Do I sound like a teacher? Well, that’s like, I mean to say, that’s who I am, you know! Are you with me? To be honest, words are beautiful! You know what I mean? As a matter of fact, many expressions serve very pragmatic functions which add color and excitement to what might very well be dull, dry, and dead. You with me?
So in this “defense of a much-maligned, pragmatic, parenthetical expression” I’m arguing for the right to say “you know.”
My defending “you know” reminds me of the mother who watched her son in a boot camp march. She said, “Oh, look, everybody is out of step except Johnny!” I’m not saying everyone is wrong except me, but, on the other hand, I don’t plan to eliminate all my “you knows.” Let me tell you why. “You know” is a parenthetical expression just like these phrases: as a matter of fact, to be honest, and you understand.
1. When I want to confirm to my audience that I am aware I am telling them something they already know. For instance: It is so hot in August, you know, I am planning to set aside extra funds to vacation at Yellowstone Park during that month.
2. When you want to soften criticism. For instance: You know, you really shouldn’t text while driving.
3. When you want your audience to identify with your imagery. For instance: When the man drove through my yard, you know, he dug ruts that will last all season.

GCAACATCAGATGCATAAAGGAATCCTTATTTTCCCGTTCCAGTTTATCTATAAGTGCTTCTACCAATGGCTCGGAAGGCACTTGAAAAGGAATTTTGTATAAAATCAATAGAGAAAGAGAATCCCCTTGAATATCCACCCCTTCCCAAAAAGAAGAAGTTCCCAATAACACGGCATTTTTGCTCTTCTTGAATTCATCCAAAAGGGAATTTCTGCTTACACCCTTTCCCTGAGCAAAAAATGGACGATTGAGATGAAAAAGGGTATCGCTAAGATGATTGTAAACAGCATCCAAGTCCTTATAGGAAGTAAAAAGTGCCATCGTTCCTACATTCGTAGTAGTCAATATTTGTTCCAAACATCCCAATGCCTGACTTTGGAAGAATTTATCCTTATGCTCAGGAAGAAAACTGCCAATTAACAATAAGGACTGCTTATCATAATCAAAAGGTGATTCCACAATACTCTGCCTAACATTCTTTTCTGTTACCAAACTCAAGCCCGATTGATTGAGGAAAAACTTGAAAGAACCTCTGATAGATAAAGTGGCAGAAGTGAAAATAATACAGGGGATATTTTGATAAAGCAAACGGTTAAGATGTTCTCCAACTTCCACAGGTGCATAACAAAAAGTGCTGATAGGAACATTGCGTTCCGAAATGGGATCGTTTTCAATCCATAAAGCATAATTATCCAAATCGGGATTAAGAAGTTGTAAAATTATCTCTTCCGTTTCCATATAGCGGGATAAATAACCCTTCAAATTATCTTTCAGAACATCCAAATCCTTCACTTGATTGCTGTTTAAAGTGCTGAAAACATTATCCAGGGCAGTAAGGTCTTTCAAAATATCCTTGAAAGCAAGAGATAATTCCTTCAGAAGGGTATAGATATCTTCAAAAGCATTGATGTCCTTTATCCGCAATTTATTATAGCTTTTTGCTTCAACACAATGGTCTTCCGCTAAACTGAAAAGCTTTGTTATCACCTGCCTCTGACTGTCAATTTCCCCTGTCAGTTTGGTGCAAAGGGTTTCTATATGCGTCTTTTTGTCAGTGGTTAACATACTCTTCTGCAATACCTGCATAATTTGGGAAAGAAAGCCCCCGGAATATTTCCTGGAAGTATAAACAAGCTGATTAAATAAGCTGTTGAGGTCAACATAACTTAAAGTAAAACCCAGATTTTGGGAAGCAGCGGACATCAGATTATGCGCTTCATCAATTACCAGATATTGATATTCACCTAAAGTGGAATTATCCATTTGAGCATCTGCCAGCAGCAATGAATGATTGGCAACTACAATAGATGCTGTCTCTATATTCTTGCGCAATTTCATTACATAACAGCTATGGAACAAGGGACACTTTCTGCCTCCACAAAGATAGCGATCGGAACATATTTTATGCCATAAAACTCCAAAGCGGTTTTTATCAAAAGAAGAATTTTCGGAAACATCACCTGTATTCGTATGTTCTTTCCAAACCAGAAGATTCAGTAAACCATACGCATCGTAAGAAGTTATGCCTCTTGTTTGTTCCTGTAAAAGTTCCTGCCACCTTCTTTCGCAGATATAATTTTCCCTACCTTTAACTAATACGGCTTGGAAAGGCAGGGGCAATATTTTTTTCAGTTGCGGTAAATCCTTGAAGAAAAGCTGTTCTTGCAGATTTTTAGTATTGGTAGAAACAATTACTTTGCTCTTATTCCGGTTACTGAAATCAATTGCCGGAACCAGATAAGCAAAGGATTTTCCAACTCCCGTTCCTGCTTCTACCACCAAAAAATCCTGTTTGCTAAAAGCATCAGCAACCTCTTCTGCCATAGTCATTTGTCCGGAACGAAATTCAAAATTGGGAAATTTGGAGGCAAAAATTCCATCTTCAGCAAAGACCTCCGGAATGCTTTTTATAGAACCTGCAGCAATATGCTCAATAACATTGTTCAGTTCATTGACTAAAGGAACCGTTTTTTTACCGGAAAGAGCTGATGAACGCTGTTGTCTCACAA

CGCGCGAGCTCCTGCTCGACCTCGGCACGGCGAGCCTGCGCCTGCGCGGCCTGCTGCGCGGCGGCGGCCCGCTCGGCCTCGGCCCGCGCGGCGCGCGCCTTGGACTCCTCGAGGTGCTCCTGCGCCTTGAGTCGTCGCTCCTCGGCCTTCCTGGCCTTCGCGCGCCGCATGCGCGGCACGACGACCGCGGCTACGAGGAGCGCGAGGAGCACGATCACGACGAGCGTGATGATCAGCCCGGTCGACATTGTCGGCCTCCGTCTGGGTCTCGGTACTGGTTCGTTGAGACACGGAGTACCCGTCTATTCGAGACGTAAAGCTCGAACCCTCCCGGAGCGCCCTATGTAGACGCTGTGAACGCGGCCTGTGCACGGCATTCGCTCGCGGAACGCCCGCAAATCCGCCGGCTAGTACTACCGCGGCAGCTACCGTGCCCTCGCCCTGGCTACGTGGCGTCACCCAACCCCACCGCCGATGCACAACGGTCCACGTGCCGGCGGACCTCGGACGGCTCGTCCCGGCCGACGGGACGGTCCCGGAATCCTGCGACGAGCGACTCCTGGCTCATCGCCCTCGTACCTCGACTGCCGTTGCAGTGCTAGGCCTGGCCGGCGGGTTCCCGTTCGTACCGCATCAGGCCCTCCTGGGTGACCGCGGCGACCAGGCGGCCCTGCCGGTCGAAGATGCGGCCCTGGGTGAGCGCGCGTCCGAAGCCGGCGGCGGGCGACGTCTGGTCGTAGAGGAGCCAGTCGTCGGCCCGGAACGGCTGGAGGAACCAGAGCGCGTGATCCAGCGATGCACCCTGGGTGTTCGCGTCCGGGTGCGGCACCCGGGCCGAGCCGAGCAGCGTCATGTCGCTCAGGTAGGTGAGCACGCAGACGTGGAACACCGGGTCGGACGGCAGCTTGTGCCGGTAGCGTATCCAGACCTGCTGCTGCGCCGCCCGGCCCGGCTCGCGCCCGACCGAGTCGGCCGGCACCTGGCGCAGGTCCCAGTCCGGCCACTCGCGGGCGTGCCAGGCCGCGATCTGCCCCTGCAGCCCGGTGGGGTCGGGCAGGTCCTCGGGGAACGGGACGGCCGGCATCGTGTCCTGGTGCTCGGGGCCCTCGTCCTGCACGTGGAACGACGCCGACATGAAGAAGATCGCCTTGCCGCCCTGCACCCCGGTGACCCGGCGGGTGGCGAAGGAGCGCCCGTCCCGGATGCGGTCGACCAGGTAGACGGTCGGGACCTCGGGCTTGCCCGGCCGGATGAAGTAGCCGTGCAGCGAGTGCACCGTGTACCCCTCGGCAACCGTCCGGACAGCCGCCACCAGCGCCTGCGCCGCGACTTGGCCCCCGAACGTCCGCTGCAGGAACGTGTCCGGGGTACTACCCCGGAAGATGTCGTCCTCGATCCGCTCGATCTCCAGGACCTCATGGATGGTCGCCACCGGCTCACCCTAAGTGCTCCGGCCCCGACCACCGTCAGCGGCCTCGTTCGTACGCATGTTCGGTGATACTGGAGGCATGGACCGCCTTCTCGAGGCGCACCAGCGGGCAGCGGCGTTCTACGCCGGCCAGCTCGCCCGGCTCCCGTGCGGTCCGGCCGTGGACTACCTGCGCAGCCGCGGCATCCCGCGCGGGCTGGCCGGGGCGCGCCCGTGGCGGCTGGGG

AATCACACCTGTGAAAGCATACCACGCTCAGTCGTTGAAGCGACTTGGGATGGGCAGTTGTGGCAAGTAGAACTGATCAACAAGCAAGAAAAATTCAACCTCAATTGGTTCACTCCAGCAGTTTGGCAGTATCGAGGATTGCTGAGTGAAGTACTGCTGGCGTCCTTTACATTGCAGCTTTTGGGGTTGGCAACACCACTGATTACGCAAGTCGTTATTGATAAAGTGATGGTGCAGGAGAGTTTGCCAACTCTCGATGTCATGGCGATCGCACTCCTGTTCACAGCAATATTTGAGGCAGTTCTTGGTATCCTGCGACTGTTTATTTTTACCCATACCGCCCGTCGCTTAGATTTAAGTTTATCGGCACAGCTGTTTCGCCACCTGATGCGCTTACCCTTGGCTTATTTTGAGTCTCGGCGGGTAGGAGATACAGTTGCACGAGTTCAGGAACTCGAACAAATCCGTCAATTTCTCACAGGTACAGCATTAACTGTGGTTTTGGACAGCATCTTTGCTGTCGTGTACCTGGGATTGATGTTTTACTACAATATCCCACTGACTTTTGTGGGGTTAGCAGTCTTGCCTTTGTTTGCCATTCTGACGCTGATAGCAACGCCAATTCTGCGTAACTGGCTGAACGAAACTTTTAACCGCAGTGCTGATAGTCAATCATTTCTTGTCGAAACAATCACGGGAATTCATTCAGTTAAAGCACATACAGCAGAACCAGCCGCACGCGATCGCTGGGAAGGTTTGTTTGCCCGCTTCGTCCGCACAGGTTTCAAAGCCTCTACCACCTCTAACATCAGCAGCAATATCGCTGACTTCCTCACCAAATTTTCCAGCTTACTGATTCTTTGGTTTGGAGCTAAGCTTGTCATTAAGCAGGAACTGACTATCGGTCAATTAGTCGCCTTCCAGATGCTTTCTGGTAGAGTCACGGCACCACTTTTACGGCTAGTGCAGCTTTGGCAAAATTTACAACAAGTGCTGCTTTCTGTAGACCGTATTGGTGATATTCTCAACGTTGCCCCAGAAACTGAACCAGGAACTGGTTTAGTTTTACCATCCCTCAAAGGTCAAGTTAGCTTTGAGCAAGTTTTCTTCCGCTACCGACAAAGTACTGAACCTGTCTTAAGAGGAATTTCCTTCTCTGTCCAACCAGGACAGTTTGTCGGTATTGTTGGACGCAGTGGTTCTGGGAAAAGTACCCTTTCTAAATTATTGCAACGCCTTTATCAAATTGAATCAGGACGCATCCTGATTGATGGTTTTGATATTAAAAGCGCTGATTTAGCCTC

4. When clarifying. For instance: I’m going to buy a new car; you know, one of those elite styles that make people think I can afford it.
5. When used like a question. For instance: Every grandmother has the most beautiful grandchildren in the world, you know?
Um, I agree, filler words can be very distracting if they are just thrown in to cover a pause when choosing a particular word or thought. I once counted 37 “you knows” in a thirty minute presentation. That’s excessive and irritating. If you would not write a filler word in an essay, it probably should not be used in a spoken presentation either. But if you, like, really, um, mean “you know” then use “you know.”